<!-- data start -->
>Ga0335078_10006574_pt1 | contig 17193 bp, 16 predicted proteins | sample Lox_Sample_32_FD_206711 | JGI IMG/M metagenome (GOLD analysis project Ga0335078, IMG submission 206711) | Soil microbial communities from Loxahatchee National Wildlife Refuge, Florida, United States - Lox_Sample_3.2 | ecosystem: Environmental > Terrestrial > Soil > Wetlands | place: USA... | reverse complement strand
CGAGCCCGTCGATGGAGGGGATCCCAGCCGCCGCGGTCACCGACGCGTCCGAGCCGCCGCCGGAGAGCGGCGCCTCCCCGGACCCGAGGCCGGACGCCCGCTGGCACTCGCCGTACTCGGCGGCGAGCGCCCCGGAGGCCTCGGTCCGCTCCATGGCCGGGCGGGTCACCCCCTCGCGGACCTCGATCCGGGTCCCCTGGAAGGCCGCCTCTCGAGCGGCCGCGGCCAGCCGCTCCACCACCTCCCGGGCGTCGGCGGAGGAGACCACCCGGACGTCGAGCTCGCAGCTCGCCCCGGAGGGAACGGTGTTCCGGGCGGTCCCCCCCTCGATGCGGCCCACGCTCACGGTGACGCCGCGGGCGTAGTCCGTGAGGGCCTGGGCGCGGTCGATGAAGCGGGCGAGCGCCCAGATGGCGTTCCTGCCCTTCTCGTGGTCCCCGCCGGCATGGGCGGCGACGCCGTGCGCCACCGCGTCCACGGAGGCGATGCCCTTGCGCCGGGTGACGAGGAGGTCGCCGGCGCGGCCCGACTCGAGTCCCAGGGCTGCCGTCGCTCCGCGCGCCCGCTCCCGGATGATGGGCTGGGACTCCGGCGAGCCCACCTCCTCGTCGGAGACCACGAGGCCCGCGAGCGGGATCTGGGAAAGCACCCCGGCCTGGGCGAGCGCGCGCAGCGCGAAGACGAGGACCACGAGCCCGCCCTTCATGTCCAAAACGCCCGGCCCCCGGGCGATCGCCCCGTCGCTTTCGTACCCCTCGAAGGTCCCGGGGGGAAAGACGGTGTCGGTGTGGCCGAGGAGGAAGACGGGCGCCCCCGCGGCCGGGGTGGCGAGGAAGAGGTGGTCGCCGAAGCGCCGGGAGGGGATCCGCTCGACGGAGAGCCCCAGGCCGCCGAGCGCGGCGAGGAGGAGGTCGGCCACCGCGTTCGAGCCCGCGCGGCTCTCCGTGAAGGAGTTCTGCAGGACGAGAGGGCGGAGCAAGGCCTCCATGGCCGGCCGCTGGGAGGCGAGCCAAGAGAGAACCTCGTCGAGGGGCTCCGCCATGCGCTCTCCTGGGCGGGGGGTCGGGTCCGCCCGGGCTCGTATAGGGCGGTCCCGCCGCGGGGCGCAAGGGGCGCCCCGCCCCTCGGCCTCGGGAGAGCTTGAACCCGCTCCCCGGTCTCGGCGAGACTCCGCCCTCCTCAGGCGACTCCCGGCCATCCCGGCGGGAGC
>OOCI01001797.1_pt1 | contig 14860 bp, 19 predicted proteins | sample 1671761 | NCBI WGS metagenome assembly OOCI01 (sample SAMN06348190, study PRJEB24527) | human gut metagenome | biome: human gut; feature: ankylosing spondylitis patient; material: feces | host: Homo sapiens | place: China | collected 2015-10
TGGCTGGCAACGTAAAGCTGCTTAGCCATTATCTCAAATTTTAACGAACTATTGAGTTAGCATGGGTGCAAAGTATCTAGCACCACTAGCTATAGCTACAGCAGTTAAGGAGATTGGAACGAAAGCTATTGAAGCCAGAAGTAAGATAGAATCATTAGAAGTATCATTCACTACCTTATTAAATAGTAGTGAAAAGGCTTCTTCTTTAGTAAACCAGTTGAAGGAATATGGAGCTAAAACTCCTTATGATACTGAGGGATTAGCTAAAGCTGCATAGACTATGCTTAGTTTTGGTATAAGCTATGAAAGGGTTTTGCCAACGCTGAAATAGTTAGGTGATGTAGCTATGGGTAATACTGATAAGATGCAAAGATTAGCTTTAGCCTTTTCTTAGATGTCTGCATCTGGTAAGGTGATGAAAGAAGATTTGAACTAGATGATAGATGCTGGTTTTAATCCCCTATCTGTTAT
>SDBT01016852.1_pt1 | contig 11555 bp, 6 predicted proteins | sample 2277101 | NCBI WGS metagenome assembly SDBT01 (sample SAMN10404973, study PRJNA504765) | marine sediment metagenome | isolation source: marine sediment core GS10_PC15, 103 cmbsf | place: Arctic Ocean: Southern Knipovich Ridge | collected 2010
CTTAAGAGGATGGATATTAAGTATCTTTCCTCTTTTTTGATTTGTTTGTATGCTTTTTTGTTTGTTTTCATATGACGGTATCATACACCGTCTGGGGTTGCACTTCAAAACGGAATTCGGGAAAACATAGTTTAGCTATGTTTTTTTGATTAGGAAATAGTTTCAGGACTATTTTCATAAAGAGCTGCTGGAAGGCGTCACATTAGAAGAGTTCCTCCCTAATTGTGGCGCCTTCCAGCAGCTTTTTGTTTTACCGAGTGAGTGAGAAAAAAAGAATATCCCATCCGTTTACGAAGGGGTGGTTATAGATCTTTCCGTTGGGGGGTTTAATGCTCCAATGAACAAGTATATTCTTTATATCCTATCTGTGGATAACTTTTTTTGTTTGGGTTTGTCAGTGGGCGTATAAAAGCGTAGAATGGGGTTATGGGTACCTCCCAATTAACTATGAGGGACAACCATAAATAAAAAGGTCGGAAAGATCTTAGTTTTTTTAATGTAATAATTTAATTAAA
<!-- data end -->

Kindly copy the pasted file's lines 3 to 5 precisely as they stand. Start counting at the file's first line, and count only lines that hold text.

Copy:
>OOCI01001797.1_pt1 | contig 14860 bp, 19 predicted proteins | sample 1671761 | NCBI WGS metagenome assembly OOCI01 (sample SAMN06348190, study PRJEB24527) | human gut metagenome | biome: human gut; feature: ankylosing spondylitis patient; material: feces | host: Homo sapiens | place: China | collected 2015-10
TGGCTGGCAACGTAAAGCTGCTTAGCCATTATCTCAAATTTTAACGAACTATTGAGTTAGCATGGGTGCAAAGTATCTAGCACCACTAGCTATAGCTACAGCAGTTAAGGAGATTGGAACGAAAGCTATTGAAGCCAGAAGTAAGATAGAATCATTAGAAGTATCATTCACTACCTTATTAAATAGTAGTGAAAAGGCTTCTTCTTTAGTAAACCAGTTGAAGGAATATGGAGCTAAAACTCCTTATGATACTGAGGGATTAGCTAAAGCTGCATAGACTATGCTTAGTTTTGGTATAAGCTATGAAAGGGTTTTGCCAACGCTGAAATAGTTAGGTGATGTAGCTATGGGTAATACTGATAAGATGCAAAGATTAGCTTTAGCCTTTTCTTAGATGTCTGCATCTGGTAAGGTGATGAAAGAAGATTTGAACTAGATGATAGATGCTGGTTTTAATCCCCTATCTGTTAT
>SDBT01016852.1_pt1 | contig 11555 bp, 6 predicted proteins | sample 2277101 | NCBI WGS metagenome assembly SDBT01 (sample SAMN10404973, study PRJNA504765) | marine sediment metagenome | isolation source: marine sediment core GS10_PC15, 103 cmbsf | place: Arctic Ocean: Southern Knipovich Ridge | collected 2010